Typical condensing dryer, using room air to cool condenser.

How does the cooling work? In a typical condensing dryer (i.e. one with heating elements and without a water supply), the other side of that heat exchanger is just room air passing over it. This effectively means that you have to get the dryer hot enough that it can take on enough moisture for the dew point to exceed room temperature, plus the difference in temperature across the air-to-air heat exchanger.

An astute reader will now be wondering if there’s a way to get that heat exchanger colder, and the first step in that direction is a condensing dryer that uses a water supply on the cold side of the heat exchanger, as is common in condensing dryers for RVs. With a small interior volume, exhausting all the heat from drying into your RV wouldn’t stand a chance in the summer! Using water also means that the heat exchanger can be more compact, and/or the heating elements lower power for the same drying time–an air-to-water heat exchanger of the same size will have a lower temperature differential.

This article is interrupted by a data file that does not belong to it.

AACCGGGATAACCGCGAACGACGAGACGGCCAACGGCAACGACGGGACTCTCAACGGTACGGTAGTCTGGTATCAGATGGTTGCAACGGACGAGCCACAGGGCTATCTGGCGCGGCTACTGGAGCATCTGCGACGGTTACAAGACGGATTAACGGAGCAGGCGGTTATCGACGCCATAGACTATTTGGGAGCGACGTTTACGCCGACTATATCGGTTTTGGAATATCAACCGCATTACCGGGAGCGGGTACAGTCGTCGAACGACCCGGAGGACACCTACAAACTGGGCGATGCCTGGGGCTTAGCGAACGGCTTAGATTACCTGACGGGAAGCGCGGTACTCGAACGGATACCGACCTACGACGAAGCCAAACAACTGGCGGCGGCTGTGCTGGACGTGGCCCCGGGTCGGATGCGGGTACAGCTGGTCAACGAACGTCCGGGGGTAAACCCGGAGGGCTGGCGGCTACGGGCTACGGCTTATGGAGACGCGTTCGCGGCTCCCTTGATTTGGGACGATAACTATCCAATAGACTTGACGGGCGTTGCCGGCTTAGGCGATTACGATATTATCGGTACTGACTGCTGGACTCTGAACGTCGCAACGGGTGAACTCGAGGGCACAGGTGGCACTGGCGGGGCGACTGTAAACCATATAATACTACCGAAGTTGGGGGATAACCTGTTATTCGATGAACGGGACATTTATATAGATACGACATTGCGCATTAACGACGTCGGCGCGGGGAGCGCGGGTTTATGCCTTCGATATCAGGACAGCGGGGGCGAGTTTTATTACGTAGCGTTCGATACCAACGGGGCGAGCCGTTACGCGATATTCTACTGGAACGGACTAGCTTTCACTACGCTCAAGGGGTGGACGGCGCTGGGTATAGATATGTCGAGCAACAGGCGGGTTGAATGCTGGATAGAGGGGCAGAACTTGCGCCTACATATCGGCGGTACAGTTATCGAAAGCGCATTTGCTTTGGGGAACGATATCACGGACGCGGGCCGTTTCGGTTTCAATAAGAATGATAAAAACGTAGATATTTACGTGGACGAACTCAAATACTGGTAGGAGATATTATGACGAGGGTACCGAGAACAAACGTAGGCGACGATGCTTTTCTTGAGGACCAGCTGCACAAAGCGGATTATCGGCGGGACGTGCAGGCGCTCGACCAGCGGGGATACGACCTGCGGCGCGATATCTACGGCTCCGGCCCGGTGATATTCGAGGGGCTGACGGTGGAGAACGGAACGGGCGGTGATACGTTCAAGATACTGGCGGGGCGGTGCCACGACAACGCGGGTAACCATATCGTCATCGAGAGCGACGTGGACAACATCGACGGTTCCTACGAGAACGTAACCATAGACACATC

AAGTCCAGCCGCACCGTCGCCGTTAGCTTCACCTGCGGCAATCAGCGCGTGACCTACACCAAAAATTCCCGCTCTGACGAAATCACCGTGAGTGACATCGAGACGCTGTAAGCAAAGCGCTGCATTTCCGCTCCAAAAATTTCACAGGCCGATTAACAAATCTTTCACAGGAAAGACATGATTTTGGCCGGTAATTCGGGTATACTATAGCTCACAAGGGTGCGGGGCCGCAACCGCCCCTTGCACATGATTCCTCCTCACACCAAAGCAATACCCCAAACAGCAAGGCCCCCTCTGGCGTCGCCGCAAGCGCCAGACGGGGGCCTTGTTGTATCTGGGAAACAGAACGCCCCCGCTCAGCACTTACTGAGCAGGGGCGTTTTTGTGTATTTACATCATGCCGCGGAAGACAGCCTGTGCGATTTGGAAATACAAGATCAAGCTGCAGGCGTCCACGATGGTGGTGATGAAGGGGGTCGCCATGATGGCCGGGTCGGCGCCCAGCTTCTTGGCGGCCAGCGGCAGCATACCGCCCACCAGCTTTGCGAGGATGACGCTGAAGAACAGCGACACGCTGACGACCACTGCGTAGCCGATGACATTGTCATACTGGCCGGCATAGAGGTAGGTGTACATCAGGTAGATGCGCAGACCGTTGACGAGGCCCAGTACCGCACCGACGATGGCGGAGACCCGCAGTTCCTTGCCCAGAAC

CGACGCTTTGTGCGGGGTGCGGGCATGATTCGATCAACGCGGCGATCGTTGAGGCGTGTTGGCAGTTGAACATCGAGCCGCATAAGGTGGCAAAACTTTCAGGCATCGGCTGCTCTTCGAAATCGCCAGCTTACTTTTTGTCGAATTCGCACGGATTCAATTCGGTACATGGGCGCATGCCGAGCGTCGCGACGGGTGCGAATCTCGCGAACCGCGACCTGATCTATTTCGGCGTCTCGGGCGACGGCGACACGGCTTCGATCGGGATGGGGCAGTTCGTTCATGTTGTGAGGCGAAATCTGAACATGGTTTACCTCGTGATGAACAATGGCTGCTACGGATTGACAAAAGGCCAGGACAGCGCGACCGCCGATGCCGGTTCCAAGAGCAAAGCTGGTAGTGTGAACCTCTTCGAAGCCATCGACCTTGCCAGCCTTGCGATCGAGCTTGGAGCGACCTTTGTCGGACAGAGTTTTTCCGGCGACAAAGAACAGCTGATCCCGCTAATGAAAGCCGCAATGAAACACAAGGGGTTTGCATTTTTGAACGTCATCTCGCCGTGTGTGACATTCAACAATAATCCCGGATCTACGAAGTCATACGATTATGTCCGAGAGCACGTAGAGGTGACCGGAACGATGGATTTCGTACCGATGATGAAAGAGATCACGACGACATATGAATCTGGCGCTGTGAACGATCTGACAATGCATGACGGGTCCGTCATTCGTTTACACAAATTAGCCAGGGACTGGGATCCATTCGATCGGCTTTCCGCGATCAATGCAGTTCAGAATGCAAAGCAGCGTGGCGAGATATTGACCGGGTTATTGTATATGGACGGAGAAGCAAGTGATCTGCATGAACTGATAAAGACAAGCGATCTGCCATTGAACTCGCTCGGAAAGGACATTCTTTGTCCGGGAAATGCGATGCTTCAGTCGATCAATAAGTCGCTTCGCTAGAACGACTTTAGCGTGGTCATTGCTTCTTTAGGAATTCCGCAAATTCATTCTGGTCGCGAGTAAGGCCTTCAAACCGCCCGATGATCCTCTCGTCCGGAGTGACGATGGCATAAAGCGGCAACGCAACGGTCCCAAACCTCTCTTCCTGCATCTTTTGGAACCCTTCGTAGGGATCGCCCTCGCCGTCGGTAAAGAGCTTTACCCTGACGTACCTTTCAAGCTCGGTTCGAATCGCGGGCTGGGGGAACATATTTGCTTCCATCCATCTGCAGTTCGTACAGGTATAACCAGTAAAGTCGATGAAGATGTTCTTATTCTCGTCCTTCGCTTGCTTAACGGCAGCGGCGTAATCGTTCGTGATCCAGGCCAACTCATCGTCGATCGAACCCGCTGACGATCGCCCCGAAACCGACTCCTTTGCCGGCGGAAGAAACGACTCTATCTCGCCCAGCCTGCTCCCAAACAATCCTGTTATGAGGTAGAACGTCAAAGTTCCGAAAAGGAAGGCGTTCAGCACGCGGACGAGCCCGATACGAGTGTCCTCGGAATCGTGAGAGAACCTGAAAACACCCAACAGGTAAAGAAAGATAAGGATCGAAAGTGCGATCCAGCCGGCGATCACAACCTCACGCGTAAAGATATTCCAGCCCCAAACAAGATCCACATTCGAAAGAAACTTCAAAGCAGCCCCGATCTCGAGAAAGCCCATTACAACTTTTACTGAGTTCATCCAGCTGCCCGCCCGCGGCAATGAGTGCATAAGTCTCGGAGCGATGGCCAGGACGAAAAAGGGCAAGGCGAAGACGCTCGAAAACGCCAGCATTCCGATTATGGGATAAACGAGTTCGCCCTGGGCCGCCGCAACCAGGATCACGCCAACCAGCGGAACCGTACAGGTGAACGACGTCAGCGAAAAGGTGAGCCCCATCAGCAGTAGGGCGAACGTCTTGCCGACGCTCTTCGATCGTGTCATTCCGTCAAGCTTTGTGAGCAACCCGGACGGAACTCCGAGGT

Typical ventless dryer used in RVs, using water to cool condenser.

But we’re still limited by the temperature of the water on the low end, and that temperature plus the energy added by the heating elements on the high end. Can we do better? Of course!

Heat Pump Dryer Operation

I could probably write a small book on the physics of heat pump operation, but for now let’s leave it at this simple description: a heat pump circulates a refrigerant to absorb heat in one location and reject it in another. Your air conditioner works by taking on heat in one location (i.e. the room) and rejecting it in another (outside). Your refrigerator takes heat from one location (where you keep the beer) and rejects it in another (where you keep the potato chips).

In both of those systems, we may also have condensation (i.e. drying) in the part of the system we’re cooling, depending on the conditions inside, but we deal with them in different ways. The air conditioner generally dumps the water outside somewhere (an RV air conditioner typically just drains onto the RV’s roof) or uses a small pump to get rid of it. The refrigerator generally drains to the back of the cabinet, evaporating the water outside (or in your kitchen) by passing the compressor discharge line through it.